Wednesday, June 14, 2006
Domestic violence isn't one-sided
A few years ago, a woman arrived home from work in Saskatoon to find her husband, who had obviously spent the day drinking, complaining of irritation with their fractious child. She insisted she needed to rest before making dinner. She awoke to find him in a rage straddling her and brandishing a kitchen knife, which he used to cut her abdomen. Bleeding, terrified, she managed to call 911. The police arrived within minutes. They observed her plight, spoke to her husband and then, responding to the unspoken but powerful institutional guidelines routinely applied in such cases, arrested ... her. In spite of her wound, she spent the night in a jail cell, and was released the next morning.
As it stands, this story makes no sense -- and indeed would have aroused national indignation if it were completely true. But I deliberately misled the reader on one particular. In the real story, by no means a unique one in police archives, the genders were reversed: The man arrived home after a 12-hour shift; the child's mother was drunk; the man lay down; the woman stabbed him in a rage; the police didn't take his injuries seriously; they accepted the woman's explanation -- probably self-defence -- and arrested the man.
Unfortunately, such gender bias in the law-enforcement system and beyond is typical, not exceptional. A double standard for men and women, applied in cases of intimate partner violence (IPV) -- as well as in family law, including spousal support and child custody cases -- has become commonplace in most Western societies over the last 25 years. And in spite of a widening stream of incontrovertible statistical evidence to the contrary, the myth persists that it is women, and only women, who are the victims of IPV.
The stereotype that unprovoked men purposefully assault women, and never the reverse, is so ingrained in our public discourse that participants in research on IPV -- not just lay people but health professionals as well -- presented with a scenario in which one partner abuses another, perceive it as abuse only if the assaulter is identified as male.
The reality, borne out by independent peer-reviewed studies as well as StatsCan, is that women commit more severe IPV, and more IPV in general, than men. For all kinds of relationship types, females are unilaterally more violent than males to non-violent partners. More females strike first in IPV (men are conditioned not to strike first in our society) and, contradicting received wisdom, fear of their male partner is rarely a factor amongst violent women. Actually, both male and female victims of IPV report equal fear levels of "intimate terrorism".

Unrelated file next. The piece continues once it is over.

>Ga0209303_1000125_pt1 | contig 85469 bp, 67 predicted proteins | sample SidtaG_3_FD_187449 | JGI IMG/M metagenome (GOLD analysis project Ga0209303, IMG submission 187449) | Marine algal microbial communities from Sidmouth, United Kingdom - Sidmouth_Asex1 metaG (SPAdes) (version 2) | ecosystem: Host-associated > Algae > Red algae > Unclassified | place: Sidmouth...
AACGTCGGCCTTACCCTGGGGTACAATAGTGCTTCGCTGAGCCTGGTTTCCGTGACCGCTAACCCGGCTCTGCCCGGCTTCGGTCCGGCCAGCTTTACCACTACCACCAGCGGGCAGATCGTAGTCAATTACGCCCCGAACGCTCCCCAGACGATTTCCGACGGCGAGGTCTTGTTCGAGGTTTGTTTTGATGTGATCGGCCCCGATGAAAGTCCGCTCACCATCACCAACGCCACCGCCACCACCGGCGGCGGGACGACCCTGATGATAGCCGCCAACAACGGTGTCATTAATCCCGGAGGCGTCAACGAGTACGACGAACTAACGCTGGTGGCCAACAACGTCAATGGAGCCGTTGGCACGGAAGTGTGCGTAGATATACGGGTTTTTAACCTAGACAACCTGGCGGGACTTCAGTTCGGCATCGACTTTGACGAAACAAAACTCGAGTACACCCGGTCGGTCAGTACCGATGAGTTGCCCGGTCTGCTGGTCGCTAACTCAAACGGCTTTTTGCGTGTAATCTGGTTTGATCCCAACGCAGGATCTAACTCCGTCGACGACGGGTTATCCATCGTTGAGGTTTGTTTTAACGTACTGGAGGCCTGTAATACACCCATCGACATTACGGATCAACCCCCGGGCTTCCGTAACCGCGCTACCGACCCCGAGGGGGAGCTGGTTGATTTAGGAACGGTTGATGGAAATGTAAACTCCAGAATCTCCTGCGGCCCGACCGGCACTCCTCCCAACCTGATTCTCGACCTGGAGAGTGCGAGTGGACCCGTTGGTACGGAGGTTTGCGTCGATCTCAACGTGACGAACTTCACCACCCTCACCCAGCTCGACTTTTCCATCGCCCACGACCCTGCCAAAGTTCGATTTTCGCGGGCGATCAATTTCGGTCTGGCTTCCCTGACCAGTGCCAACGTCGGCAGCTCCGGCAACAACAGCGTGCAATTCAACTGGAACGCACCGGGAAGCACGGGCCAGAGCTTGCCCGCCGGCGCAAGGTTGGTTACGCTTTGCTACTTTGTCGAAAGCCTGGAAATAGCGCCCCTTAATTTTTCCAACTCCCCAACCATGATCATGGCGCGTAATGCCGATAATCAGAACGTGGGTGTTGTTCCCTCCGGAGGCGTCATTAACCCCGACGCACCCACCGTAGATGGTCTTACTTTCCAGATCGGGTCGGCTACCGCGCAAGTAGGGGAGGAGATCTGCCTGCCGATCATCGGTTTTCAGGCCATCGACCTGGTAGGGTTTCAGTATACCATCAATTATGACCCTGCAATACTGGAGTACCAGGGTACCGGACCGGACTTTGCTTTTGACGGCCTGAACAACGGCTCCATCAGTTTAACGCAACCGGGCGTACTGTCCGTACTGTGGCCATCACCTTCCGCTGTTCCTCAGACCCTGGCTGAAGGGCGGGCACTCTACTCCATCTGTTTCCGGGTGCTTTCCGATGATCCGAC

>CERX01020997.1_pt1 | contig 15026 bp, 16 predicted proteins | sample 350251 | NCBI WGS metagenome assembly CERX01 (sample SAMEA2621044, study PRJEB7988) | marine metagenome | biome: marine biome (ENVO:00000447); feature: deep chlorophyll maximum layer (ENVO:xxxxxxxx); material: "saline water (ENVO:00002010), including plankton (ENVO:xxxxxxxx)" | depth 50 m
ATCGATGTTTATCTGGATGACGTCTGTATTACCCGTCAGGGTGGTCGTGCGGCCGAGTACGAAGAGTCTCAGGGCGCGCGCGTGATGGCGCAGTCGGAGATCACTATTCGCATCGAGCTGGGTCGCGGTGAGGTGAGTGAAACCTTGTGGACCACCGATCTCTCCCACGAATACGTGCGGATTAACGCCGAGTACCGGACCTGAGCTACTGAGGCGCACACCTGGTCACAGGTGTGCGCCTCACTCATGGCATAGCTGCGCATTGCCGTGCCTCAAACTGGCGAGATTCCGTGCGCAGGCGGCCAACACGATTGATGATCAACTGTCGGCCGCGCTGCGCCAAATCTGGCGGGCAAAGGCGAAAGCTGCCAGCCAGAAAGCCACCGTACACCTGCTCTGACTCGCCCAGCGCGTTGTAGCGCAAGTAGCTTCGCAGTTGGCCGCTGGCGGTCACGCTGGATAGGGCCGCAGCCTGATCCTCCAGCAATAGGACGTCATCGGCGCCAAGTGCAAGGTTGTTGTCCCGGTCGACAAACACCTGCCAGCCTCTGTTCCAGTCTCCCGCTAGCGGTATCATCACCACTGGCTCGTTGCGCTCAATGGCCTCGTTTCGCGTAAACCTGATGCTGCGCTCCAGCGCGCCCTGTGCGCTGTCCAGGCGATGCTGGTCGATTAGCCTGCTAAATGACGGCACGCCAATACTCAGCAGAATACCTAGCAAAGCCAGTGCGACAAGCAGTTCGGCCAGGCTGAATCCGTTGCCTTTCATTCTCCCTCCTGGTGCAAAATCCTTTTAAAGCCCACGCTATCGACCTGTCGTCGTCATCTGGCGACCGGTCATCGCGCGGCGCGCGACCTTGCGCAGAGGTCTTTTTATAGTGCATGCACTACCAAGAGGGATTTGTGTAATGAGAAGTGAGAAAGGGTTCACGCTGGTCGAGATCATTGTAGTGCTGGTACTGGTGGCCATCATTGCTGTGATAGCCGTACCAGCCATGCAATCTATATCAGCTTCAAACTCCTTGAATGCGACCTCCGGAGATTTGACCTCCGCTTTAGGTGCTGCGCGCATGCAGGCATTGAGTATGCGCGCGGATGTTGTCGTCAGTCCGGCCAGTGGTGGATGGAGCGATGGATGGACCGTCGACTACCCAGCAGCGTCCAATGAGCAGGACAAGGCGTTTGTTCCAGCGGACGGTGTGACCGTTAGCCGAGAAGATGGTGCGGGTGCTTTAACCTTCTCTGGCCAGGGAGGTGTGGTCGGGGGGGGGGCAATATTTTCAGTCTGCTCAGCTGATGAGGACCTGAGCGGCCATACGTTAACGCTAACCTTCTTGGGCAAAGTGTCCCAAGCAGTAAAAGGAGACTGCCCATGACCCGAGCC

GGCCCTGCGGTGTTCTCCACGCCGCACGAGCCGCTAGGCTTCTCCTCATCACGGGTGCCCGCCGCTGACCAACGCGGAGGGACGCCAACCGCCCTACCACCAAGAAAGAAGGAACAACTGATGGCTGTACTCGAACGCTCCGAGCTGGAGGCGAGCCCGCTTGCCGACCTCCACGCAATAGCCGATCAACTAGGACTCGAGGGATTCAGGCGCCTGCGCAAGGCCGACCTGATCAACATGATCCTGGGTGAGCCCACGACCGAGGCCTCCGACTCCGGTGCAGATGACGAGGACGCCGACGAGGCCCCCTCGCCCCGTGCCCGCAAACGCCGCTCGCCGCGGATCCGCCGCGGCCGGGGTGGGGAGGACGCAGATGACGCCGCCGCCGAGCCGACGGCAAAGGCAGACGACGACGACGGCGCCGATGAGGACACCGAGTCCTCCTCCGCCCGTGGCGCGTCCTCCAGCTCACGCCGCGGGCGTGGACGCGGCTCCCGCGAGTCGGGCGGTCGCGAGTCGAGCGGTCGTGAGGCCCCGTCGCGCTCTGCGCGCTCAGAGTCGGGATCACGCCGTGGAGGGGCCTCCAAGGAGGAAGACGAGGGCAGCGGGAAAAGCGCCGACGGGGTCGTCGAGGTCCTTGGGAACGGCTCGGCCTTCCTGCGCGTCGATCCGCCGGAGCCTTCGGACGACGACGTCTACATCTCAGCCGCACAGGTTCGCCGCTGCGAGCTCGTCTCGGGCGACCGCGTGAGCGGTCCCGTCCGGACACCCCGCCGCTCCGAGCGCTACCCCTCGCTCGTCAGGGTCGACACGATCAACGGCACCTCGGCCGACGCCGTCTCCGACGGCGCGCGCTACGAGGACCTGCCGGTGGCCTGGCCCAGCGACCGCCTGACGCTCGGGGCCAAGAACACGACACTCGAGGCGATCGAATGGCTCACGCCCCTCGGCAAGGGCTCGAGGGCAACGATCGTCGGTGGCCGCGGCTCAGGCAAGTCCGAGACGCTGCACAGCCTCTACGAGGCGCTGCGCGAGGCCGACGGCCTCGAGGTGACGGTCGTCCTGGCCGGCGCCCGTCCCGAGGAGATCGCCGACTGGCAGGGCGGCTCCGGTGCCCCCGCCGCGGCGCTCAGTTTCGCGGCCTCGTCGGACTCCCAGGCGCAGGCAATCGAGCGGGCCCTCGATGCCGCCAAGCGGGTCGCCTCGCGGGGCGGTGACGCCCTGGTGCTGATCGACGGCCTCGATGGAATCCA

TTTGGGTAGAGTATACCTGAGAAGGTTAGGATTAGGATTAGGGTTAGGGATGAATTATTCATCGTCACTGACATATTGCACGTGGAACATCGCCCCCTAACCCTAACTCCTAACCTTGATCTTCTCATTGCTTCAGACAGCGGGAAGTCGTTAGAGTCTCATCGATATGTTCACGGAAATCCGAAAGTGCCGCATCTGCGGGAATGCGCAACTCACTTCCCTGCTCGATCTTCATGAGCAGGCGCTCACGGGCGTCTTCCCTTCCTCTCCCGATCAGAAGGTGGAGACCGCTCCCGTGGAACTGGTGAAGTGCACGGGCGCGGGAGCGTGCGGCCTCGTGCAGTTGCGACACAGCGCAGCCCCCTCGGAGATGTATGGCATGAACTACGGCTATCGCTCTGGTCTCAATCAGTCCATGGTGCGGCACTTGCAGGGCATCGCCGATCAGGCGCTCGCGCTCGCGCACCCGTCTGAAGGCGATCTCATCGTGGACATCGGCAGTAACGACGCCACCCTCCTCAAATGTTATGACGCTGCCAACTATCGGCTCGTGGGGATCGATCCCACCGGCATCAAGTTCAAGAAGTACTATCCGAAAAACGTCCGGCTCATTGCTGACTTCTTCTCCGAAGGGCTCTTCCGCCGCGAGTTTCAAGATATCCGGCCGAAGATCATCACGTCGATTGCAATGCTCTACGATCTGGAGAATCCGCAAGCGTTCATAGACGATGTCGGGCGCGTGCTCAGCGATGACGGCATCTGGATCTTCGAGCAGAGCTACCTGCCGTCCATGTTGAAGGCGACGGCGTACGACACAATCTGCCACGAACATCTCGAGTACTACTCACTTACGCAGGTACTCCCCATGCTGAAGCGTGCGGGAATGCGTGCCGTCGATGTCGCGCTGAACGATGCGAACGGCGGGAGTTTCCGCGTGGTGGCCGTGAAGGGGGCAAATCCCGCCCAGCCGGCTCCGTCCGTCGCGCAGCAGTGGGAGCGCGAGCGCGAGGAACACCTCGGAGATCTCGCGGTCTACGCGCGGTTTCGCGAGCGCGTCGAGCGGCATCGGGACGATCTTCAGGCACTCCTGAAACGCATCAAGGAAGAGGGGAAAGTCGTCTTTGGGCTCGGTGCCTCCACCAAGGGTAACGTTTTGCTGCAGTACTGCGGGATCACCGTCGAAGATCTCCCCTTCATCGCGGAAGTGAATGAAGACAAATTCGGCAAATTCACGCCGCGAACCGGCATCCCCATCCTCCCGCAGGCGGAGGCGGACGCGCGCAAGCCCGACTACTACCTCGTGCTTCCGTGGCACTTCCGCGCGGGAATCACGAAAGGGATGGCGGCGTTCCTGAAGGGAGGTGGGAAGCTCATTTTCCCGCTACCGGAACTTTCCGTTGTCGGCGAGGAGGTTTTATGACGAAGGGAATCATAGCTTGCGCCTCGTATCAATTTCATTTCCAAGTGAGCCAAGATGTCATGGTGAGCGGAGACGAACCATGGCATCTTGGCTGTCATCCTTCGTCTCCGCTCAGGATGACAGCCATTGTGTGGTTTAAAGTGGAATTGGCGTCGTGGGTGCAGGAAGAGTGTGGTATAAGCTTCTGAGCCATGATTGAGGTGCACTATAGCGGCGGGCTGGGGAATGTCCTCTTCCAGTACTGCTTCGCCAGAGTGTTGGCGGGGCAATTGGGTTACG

Of course, some battering males abuse passive women -- about 3% annually, far fewer than implied in skewed studies by women's groups. But in spite of sensationalized cases, spousal homicide perpetrated by either sex is extremely rare. As many mothers as fathers practice child abuse alone or in tandem, and far more women than men murder their children.
Interestingly, IPV occurs more frequently in lesbian than in heterosexual relationships, supporting the view that relationship dynamics, not gender, fuel domestic violence. Honest research points to a norm of "assortative mating": The violence-prone tend to seek each other out for anti-social behaviour.
And yet our government, our social services and our judiciary prescribe remedies based on a false and simplistic view that denies not just the unprovoked violence committed by women in relationships, but the number and severity of the assaults engaged in by both partners in mutually violent couples.
Indeed, it is fair to say that no other area of established social welfare, criminal justice or public health depends on such weak and biased evidence in support of mandated practice as does IPV. The model of "treatment" for IPV that flows from this false understanding is not the kind of therapy that could benefit both male and female perpetrators. Instead, our system prefers "intervention" -- against men, never women --and a "psychoeducational" model of behaviour modification that essentially amounts to inculcating the radical feminist political viewpoint.
Where does the gender bias come from? Ideology. Radical feminism insists that men -- all men -- by their nature pursue power and control for its own sake. As a result, we become complicit in the myths of gender politics. So when a crazed individual male with a bizarre personal back story shoots women, we hold candlelight vigils. But when a vengeful woman cuts off a man's penis, he becomes fodder for standup comedians, while she is hailed as a symbol of female empowerment.
IPV is a serious issue in our society. Responding to it through the default demonization of one sex and victimization of the other is an insult to scientific integrity, a stumbling block to rehabilitation, a strong contributing factor in many arbitrarily ruined lives, and a shameful blot on our human rights record.
- Don Dutton is Professor of Psychology at the University of British Columbia and the author of Rethinking Domestic Violence.
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